The holes reach 5" deep into the tombstone.  We do not supply the stakes because ground conditions determine what kind of fastener will work best for you.
 Insert 3/8" rebar or wood dowels into the ground with a hammer making sure the distance between the dowels is the same as the holes in the tombstone.  

When choosing between rebar and wood dowels, consider the type of soil you have.  At our house, we have thick clay and use rebar because the wood dowels simply split apart if we try to hammer them into our dirt.  
Then, simply slide your base (if you have one) and tombstone over the dowels!  

For those folks in extremely windy conditions we recommend purchasing 1/2" wood dowels and using those instead of 3/8".  When you place the tombstone on the dowels the fit is really tight and wind shouldn't affect it.  That being said, we must of course recommend that in strong winds, you bring your tombstones in, but replacing them is easy because you can leave the dowels in the ground.  If you choose to use 1/2" dowels, make sure you apply steady pressure when placing the tombstone because you don't want to puncture the exterior with a errant shove!  (We speak from experience!)

With our placement mechanism, you can get creative and fancy with the positioning of your tombstones.  You can make them uneven and cause the stone to lean to one side as though it has been uprooted over time by the shifting earth.  Lean them forward, lean them back - anything you can think of.  

Questions?  Don't hesitate to ask!

Monday, September 9, 2013

DIY: Bottomless Pit

If we had known we would be Halloween blogging, we would have taken better pictures and more notes while we were building our props.  So, if you have questions, please let us know!  :)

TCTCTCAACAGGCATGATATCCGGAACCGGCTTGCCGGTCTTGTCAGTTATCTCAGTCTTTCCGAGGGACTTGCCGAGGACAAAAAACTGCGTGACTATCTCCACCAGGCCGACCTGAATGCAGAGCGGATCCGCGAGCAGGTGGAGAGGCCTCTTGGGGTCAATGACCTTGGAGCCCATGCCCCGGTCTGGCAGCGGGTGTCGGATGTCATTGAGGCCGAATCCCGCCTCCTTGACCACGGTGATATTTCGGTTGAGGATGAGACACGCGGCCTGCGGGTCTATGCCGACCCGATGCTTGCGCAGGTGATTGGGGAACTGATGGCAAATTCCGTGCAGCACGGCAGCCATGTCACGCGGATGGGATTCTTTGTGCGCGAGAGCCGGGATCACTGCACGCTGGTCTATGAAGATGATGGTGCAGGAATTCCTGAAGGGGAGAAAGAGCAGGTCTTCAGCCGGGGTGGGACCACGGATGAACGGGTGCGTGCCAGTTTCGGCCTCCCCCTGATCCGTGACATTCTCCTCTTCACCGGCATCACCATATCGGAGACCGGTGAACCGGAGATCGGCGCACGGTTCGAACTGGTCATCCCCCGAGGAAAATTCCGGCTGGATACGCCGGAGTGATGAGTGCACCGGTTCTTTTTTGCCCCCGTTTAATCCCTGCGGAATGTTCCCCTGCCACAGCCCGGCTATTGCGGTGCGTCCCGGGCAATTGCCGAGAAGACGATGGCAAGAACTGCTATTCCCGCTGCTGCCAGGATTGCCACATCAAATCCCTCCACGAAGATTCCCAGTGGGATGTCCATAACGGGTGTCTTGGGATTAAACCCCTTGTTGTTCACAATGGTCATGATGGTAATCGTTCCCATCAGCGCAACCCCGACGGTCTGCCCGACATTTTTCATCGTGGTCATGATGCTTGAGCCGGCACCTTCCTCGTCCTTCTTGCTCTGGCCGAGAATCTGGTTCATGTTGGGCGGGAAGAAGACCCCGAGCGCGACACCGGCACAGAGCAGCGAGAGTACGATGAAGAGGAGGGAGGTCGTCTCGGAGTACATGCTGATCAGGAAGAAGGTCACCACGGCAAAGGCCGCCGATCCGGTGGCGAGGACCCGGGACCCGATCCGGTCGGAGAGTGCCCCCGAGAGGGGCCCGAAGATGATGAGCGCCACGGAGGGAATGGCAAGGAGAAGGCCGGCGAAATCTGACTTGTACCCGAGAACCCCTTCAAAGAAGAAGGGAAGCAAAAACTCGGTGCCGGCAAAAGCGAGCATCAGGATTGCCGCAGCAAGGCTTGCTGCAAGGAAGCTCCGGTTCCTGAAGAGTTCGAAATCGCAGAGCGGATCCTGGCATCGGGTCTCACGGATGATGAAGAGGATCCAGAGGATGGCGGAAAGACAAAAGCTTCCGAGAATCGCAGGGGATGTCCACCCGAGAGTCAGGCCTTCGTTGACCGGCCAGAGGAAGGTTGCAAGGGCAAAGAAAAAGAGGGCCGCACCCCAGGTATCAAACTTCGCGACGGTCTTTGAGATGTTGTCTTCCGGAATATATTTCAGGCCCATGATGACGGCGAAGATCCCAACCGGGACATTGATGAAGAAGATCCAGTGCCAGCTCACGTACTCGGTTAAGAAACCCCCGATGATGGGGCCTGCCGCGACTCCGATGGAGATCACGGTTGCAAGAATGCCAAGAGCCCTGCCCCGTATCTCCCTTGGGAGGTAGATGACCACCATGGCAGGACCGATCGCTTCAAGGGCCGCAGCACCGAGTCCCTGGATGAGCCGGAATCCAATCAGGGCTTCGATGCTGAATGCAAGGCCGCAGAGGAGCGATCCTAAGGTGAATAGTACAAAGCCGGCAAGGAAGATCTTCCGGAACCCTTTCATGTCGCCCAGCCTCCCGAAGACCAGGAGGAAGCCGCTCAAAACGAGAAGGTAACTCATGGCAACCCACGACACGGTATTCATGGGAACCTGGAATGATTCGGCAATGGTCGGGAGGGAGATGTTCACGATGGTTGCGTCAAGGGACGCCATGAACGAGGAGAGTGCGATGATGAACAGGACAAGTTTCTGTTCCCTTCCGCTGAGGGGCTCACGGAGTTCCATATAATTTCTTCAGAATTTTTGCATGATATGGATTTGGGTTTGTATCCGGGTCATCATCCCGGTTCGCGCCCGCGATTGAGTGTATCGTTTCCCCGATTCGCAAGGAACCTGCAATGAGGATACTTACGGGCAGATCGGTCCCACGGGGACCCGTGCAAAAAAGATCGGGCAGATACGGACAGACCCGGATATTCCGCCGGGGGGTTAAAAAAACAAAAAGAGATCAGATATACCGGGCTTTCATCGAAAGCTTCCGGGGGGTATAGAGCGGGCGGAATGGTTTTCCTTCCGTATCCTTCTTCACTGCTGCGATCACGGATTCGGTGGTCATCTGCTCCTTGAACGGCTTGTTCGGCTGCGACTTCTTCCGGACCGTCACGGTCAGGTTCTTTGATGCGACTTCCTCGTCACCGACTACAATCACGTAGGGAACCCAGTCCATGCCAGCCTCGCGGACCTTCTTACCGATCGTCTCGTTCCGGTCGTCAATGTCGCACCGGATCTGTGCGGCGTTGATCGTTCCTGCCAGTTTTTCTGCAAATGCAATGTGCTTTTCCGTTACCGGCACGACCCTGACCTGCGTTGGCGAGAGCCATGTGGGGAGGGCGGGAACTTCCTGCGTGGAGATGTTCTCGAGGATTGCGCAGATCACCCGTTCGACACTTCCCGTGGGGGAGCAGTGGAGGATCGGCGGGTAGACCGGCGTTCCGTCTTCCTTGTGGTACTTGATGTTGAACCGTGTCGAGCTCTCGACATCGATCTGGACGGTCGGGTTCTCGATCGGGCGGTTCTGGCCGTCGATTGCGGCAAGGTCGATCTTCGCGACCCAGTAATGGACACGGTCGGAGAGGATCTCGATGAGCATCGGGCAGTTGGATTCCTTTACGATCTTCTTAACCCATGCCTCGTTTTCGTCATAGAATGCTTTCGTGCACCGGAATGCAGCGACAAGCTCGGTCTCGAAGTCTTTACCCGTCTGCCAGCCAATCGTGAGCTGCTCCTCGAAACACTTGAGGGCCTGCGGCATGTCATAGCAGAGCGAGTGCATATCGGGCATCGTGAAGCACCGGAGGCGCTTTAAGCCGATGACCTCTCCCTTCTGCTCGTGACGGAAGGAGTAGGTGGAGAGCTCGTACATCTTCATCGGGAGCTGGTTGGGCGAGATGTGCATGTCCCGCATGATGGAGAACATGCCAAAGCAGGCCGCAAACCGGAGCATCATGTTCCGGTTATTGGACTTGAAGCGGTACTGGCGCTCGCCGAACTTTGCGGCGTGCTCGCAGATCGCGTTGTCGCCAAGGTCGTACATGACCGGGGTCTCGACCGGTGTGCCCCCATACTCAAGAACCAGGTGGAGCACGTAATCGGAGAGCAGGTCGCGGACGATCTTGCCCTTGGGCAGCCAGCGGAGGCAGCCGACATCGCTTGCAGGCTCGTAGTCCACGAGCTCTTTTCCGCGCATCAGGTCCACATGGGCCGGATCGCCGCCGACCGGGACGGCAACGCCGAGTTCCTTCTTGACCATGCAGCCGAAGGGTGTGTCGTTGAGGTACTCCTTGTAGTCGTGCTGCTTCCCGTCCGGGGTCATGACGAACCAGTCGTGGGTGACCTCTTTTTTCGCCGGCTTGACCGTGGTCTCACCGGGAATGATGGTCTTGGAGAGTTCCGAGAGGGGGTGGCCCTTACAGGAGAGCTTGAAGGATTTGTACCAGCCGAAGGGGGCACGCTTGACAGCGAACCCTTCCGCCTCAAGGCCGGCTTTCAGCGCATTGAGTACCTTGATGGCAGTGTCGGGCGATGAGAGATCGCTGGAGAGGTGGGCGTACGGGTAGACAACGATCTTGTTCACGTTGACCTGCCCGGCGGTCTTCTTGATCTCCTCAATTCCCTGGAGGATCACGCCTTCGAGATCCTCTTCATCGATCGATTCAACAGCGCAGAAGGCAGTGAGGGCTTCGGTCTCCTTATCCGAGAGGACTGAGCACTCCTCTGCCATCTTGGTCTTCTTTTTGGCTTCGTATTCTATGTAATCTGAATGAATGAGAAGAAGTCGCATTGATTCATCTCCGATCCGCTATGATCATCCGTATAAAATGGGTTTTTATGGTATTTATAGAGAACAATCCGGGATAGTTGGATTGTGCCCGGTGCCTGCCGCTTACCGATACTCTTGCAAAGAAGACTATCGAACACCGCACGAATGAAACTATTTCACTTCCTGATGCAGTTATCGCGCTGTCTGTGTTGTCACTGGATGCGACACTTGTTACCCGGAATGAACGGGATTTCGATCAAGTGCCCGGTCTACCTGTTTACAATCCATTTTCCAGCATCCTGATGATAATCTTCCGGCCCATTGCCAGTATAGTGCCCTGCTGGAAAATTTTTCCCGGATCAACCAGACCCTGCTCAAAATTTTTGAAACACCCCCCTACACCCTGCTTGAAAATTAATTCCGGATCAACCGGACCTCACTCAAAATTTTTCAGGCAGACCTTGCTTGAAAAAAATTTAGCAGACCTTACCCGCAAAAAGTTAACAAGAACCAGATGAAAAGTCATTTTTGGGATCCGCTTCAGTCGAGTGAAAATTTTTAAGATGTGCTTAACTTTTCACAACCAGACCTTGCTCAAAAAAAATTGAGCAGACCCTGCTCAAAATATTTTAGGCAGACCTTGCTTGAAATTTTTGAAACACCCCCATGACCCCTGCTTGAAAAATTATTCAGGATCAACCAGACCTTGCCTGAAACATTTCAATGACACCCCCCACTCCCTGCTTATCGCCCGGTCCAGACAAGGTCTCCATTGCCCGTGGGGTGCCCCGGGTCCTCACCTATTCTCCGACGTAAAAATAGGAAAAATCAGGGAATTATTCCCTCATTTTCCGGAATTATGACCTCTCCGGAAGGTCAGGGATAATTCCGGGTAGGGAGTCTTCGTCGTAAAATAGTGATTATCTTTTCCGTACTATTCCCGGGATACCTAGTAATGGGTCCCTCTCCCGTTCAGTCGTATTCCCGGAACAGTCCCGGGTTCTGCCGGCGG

Depending on the desired dimensions of your pit, you'll need up to four sheets of plywood and at least two 8' runs of 2x4's.  We cut the plywood to the desired size, making sure that the bottom length was the same as the inset length of the notch in our 2x4's.  The idea is to create a friction fit so that the plywood slides into the notched rail in the 2x4 for easy disassembly and storage during the off season (if you have one at your house).  

The "stone" is created using sheets of foam.  We created the grout lines using a soldering iron - just heat it up and melt away.  Again, do this OUTSIDE because even Haunters shouldn't breathe too much melting plastic.  Glue your stone walls to the plywood.  

Don't forget to cut a hole for your lightbulb and its housing in the plywood and foam.  This will be attached at the end.
As for your top and bottom pieces - you want to create a notch that runs the length of the plywood sheets that is wide enough to shove (and I mean SHOVE) the plywood into.  The inside of the 2x4 is also routered out to create a place for the mirror or Plexiglas to sit.  
We like to use Plexiglas rather than a mirror so there is no danger of it breaking if some errant Halloweener decides to get a really close look at the bottom of your bottomless pit.  For the top piece, you do have to epoxy the mirror to the 2x4 frame which has the same notches as the bottom piece.  We tried to have it sit in a frame somehow, but the lip always showed when the Pit was lit up and ruined the whole effect.
Plexiglas is readily available and to make it "one-way" glass you'll need to go down to Osh or some other home retailer store.  We found our one-way material in the window coverings section - it is really considered privacy material used on storefront windows.  (Took us a while to figure that out in the store!)  We didn't bother purchasing the specialty fluid to make application easier - we just used windex and it worked just fine.  Application of the privacy screen to the Plexiglas is a two man job, so have help on hand.  

 Assemble the bottom piece with its one-way mirror sitting in its slot, shove the four sides into their respective notches and jam the top piece on to create a friction fit bottomless pit.  Ours has survived the heat of the attic just fine - the glue gave way between the foam and plywood, but that it an easy fix every year.  The mirror bubbled a little bit, but it is hardly noticeable once it is switched on.